Speaking at the InformationWeek 500 conference in Tucson, Ariz. , Charan outlined a five-point plan for making IT departments innovative.
"Are you looking over the horizon to see where your business is going? The keyword is 'business,' not 'IT,'" Charan told several hundred CIOs and IT managers Monday morning. CIOs and their departments need to focus on improving the company as a whole, not just technology and their organizations.
Figure out how the company needs to be repositioned, Charan said. To do that, IT managers need to talk to customers.
Create a three-part budget. Part 1: Current services, keeping the things IT currently does running. Part 2: Improving productivity. Part 3: Transforming the business -- not necessarily transforming IT.
Charan outlined five tips for transforming the business.
Develop ideas to improve revenue growth. That's what CEOs are focused on -- not cost-cutting, Charan said.
Improve cash flow. That means optimizing inventory, replenishment, and receivables -- in other words, supply chain management.
Enhance the brand.
Increase customer consumption of your company's product, not just market share.
Participate in true, innovative growth projects for business. "Growth and innovational projects build muscle," Charan said. Participating in growth and innovation projects requires IT managers to work horizontally with business managers. That's how Kevin Turner became CIO of Wal-Mart and, from there, chief operating officer of Microsoft, Charan said. (Turner was one of the presenters at Sunday night's IW500 discussion, outlining how Microsoft consolidated its internal IT operation.).
Move young people to line functions. Hire 27- and 28-year old IT managers, have them work in the IT department for about three years, then rotate them out to other business units so they can learn how the company works, Charan said.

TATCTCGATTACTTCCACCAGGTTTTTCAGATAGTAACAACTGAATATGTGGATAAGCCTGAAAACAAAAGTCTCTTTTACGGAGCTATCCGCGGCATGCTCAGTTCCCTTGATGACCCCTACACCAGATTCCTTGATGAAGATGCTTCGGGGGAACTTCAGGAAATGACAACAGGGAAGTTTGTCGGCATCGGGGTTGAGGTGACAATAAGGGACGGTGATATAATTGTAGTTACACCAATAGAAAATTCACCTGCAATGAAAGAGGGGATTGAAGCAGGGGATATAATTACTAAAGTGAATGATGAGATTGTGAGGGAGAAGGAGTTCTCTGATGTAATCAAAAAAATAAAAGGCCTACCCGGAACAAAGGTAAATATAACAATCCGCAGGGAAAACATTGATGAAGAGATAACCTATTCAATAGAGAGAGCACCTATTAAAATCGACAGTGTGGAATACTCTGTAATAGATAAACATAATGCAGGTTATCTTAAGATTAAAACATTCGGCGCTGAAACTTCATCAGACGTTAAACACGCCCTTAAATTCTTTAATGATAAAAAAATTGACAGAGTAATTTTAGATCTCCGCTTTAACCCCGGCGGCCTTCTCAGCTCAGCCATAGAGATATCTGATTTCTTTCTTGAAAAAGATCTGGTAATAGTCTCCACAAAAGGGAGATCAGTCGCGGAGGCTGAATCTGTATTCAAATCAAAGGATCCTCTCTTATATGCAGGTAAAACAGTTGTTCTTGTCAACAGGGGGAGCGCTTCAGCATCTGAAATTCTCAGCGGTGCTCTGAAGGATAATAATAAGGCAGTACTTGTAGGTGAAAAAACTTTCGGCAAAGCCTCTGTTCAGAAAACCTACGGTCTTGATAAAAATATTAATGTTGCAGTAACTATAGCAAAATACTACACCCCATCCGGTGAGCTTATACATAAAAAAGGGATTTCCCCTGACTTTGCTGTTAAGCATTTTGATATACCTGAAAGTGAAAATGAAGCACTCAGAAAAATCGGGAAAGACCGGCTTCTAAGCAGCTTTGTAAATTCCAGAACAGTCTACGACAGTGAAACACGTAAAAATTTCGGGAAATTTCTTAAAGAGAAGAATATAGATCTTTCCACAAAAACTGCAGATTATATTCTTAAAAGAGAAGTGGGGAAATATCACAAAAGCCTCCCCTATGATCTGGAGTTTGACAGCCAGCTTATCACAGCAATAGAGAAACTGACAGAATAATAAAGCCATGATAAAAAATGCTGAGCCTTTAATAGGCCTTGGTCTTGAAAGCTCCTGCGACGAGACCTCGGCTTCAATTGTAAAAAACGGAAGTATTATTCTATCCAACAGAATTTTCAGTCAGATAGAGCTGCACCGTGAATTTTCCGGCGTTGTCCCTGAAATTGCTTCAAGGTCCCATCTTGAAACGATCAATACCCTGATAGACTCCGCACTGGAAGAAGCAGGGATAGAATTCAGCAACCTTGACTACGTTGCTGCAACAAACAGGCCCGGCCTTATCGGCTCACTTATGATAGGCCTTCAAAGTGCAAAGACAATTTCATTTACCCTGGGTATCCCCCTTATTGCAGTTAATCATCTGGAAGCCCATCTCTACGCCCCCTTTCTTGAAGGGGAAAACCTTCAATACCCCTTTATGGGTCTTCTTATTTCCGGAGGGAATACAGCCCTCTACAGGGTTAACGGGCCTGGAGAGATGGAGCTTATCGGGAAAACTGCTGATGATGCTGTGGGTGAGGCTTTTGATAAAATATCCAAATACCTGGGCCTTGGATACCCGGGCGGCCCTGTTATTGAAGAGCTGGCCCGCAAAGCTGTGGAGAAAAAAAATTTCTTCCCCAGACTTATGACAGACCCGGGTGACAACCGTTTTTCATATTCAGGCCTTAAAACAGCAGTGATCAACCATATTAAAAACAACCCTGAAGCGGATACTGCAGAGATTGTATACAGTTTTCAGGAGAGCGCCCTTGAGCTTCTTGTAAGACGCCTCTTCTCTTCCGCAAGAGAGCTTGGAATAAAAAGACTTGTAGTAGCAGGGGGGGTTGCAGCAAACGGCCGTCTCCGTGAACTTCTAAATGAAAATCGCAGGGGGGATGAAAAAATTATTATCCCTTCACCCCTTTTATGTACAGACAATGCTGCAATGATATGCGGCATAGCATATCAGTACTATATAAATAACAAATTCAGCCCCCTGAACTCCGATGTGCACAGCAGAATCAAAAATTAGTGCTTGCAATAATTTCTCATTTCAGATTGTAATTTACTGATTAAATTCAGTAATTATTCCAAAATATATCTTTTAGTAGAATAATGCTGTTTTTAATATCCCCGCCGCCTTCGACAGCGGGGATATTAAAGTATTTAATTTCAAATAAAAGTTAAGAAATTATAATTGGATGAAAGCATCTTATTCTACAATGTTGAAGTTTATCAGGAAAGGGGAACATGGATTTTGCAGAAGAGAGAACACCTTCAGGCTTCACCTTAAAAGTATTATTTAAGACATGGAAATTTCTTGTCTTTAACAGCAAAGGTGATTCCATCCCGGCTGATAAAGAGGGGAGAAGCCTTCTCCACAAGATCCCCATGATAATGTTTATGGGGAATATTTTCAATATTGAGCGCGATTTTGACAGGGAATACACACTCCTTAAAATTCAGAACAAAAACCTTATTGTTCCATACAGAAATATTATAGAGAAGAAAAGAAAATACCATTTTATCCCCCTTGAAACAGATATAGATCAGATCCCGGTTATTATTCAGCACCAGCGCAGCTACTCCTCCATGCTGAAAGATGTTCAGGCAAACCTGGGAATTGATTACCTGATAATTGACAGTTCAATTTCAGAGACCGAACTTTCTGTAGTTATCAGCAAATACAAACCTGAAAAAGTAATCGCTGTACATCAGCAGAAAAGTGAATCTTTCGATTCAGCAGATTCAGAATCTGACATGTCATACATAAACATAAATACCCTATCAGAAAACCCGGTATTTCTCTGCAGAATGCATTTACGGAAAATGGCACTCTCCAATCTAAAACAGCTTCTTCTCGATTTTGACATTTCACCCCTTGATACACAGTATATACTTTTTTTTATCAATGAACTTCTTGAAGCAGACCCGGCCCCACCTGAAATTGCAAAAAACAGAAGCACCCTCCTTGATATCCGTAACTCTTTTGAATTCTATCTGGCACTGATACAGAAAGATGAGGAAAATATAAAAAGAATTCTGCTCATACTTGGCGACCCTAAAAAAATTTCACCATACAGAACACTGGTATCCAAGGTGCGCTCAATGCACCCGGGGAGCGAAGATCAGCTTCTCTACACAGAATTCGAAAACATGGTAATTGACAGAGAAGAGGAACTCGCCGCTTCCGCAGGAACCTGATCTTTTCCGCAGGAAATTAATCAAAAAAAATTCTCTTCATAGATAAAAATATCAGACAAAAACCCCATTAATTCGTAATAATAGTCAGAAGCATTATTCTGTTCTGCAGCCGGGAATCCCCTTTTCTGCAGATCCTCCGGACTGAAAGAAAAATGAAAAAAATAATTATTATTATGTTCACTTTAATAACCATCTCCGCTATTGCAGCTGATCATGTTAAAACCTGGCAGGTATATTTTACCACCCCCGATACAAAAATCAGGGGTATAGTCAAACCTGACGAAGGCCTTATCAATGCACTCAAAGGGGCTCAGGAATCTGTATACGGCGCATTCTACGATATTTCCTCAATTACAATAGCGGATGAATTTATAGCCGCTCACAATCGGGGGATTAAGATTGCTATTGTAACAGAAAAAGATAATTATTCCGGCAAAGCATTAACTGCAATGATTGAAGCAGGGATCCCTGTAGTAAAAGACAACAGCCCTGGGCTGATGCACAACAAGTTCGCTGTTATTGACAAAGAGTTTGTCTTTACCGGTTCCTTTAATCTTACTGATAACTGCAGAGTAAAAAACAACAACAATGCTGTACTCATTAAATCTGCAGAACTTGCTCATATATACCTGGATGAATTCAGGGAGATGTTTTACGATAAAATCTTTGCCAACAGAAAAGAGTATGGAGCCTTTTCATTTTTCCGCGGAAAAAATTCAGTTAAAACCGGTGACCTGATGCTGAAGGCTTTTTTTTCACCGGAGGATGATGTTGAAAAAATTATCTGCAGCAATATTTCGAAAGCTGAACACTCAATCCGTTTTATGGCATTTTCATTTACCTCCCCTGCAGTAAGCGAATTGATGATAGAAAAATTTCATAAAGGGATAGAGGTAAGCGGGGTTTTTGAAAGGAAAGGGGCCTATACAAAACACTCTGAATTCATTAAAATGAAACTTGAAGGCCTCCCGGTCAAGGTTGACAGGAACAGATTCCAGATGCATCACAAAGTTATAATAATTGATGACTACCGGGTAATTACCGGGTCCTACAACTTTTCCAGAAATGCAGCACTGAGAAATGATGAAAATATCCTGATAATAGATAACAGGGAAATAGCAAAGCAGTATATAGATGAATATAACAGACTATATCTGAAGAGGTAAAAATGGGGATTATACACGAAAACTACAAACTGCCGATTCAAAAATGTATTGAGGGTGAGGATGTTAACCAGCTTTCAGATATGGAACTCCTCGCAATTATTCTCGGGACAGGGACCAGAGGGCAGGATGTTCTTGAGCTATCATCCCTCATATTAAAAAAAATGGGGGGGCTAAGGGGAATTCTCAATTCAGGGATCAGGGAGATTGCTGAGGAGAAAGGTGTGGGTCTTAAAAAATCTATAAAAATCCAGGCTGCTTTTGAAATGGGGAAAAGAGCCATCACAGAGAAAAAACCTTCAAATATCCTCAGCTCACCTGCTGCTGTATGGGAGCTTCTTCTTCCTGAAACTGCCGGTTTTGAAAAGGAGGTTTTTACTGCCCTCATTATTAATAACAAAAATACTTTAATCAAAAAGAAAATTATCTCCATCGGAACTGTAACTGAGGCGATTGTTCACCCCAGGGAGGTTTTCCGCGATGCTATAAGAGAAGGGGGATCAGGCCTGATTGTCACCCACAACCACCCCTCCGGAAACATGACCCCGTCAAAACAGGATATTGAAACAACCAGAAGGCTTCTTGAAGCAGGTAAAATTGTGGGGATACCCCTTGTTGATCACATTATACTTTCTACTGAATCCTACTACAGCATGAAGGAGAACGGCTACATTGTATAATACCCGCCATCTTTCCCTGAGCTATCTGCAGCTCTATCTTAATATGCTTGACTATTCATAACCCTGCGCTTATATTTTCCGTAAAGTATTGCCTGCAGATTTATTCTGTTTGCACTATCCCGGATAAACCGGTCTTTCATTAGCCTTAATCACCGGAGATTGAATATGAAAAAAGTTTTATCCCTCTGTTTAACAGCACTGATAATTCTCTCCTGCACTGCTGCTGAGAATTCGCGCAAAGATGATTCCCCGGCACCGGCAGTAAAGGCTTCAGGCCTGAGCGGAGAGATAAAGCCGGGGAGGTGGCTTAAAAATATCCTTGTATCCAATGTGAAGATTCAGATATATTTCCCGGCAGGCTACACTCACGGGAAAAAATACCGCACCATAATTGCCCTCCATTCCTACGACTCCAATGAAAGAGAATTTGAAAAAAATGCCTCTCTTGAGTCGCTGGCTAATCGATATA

Apple's Steve Jobs is an example of someone who transformed his company, Charan said. Apple's board ousted Jobs, went through four additional CEOs, and tried to sell Apple to Dell, Compaq, IBM, and AT&T. Ony then did they come back to Jobs, who transformed Apple into an entertainment company, coming out with the iPod, iTunes, and the iPhone.
The iPhone, in particular, transformed the handset and telecommunications industries. Other than the iPhone, handsets are commodities, but Jobs insisted that telcos selling the iPhone needed to cut Apple in on a share of the revenue. Eventually, AT&T took the deal.
Nokia, likewise, is transforming from a handset vendor to an Internet company, Charan said.
IT managers need to change their organizations' social systems -- the way of working -- to innovate, Sharam said. That's what Jobs had to do when he came back to Apple. "Those people had failed under four CEOs," Charan said. IT managers often have to change cost-cutting mentality to a mindset that goes after revenue growth.
Another tip for innovation: Talk to business managers in the company about their issues. "Please don't ask the question, 'What's your vision?' They're tired of it. Don't talk about what's your strategy," Charan said. Instead, focus the discussion on increasing revenue, margins, and outside challenges.
He provided two additional tips:
- When recruiting young people, recruit some who will be leaders, not just performers. Too many companies focus exclusively on hiring the best and brightest, and fail to devote attention to finding leaders.
- Also recruit people with business acumen -- people who are, or could be, broadened to work in company business units.